Lessons from school

At Keystone we know that effectively communicating with the people you serve is a great way to build trust and improve outcomes. In this blog we explore the work of Flamboyan Foundation, partnering with schools in Washington DC to improve learning outcomes for students through effective family engagement.

At the heart of the approach is effective, respectful communication between educators (teachers, principals, counsellors, and other support staff) and families – building trust and creating a team that works together for the children’s education.

The process starts with a home visit. Before the school year starts teachers visit families and ask about their hopes and dreams for their children. They discuss the children’s interests and experiences within school. They also ask the parents how they prefer to be contacted.

Once school starts, the visit is followed up through ongoing communication, including phone calls and textmessages. Educators try to provide parents with five positive pieces of feedback on their children for every negative one.

Teachers report that this constant communication improves their work. They understand better what is happening to the students outside school and inside the classroom can better tailor their teaching to the students’ interests.

Teachers at Stanton Elementary School, one partner school, which Flamboyan has worked with since 2010/2011 when, based on standardized testing, it was the second lowest performing elementary school in Washington DC. When the Foundation started working with the school in they found that parents, who in many cases had been poorly served by the education system themselves, were reluctant to attend school events and could be defensive when called by teachers about students’ performance or behaviour.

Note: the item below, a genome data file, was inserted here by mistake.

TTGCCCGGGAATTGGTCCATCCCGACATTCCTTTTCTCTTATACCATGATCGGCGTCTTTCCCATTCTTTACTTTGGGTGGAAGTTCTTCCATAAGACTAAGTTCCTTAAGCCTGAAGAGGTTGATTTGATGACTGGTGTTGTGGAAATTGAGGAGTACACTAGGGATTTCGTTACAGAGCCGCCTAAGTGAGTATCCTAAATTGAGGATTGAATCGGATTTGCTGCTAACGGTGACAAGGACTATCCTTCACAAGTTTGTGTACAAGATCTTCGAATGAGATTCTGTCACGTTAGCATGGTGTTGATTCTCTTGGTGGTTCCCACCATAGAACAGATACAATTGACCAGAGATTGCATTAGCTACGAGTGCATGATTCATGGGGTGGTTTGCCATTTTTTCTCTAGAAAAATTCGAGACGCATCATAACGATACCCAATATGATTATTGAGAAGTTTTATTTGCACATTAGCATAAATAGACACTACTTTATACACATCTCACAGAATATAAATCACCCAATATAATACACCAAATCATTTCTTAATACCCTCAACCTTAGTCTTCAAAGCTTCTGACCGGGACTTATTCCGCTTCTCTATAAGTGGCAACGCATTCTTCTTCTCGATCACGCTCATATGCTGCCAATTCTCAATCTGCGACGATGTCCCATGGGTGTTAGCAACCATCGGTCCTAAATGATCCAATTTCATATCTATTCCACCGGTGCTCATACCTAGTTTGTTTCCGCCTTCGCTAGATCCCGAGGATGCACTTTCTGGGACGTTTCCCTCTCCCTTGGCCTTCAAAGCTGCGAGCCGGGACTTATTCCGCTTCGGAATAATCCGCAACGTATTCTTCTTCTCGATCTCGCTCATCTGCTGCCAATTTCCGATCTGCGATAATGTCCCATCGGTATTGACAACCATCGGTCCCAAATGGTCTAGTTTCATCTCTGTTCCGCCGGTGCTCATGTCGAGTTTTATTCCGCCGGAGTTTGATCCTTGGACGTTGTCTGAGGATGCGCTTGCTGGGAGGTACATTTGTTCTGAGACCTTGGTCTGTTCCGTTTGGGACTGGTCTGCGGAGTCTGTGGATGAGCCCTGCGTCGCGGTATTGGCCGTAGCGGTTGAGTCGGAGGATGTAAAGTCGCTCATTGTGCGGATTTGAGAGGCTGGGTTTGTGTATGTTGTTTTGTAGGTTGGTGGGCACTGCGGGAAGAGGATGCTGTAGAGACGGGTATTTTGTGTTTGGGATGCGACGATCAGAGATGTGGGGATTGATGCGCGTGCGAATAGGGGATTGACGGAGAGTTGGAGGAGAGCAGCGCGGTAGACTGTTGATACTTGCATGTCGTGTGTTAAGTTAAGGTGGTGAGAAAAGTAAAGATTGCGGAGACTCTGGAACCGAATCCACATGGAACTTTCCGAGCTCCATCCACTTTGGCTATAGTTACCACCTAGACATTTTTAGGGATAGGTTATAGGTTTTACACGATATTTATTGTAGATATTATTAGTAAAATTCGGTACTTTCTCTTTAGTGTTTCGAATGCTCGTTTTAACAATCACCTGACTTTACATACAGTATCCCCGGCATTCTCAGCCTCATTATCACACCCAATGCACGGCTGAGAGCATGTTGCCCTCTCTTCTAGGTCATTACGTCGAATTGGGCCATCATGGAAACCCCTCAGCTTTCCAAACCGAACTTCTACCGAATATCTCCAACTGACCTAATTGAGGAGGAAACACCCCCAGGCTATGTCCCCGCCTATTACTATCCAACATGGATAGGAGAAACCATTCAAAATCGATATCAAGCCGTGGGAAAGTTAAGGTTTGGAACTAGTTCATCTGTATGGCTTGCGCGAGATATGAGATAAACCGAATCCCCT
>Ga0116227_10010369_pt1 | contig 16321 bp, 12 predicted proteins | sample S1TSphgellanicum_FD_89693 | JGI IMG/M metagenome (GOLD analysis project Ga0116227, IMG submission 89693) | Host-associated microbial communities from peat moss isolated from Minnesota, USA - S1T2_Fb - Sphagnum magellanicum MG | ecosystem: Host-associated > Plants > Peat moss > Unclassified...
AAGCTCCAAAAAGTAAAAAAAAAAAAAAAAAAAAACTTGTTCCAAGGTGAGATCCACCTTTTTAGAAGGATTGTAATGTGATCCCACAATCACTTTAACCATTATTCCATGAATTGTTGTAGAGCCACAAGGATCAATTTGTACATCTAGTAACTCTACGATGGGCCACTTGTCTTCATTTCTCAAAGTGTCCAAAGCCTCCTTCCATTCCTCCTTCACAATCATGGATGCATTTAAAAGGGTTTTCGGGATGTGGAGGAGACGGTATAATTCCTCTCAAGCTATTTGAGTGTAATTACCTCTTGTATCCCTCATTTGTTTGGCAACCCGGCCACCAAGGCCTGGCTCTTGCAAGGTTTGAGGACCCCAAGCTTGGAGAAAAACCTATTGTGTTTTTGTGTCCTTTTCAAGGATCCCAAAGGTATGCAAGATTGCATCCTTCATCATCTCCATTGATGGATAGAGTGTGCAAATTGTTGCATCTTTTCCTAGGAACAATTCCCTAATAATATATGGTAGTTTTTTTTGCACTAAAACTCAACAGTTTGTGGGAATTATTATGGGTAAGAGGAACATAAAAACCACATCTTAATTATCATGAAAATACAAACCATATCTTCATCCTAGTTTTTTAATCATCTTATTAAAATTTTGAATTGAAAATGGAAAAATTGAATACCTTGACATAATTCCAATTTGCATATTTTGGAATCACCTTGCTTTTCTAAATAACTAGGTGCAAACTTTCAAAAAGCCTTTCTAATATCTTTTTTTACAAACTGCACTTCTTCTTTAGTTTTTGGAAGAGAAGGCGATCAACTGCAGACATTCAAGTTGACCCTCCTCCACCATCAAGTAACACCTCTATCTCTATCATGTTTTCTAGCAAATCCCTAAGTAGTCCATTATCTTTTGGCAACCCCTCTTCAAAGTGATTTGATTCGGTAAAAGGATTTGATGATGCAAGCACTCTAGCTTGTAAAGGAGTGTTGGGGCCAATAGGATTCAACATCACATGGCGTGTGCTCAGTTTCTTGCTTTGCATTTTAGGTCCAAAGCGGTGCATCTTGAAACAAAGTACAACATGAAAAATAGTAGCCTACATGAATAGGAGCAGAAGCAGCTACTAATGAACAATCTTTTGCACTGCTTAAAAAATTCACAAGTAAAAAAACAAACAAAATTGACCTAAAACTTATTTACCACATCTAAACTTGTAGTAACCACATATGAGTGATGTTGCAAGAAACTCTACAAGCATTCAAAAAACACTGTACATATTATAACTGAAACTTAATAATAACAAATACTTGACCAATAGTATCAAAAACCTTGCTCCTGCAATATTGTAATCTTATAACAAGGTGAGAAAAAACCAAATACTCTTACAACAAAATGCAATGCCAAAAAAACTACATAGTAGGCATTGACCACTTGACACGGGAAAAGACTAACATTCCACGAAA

With the support of Flamboyan Foundation the teachers at Stanton built trust with the parents through one on one engagement. It took a lot of phone calls to set up the first home visits but after a while parents were calling the school to ask when their teacher would show up for a visit.

Teachers carried out 200 home visits over the summer holidays and at the next ‘back to school night’ it was standing room only. That year, while teachers regularly communicated with parents about what their children were doing in school, the behaviour of students improved. Academic achievement also went up.

Samantha Cohen, Senior Managing Director of National Family Engagement, at the Foundation said: “The story at Stanton is similar to the stories across the district; families and educators who have strong relationships are empowered to serve on the same team, supporting students’ academic and social emotional success.”

That year (2011/12) 11 students were suspended from school, down from more than 280 the previous year.

This approach is now recognized as so successful that it is spreading across the schools in DC. And last year a quarter of children in the district received home visits from their teachers. A study by John Hopkins University of 4000 school students found that students who received home visits had 24% fewer absences compared to those who had not received home visits.

It’s a lesson that building trust takes time, effort and good communication but once established leads to better outcomes.

Flamboyan Foundation is now working with 35 elementary and 12 middle schools. To find out more visit their website.

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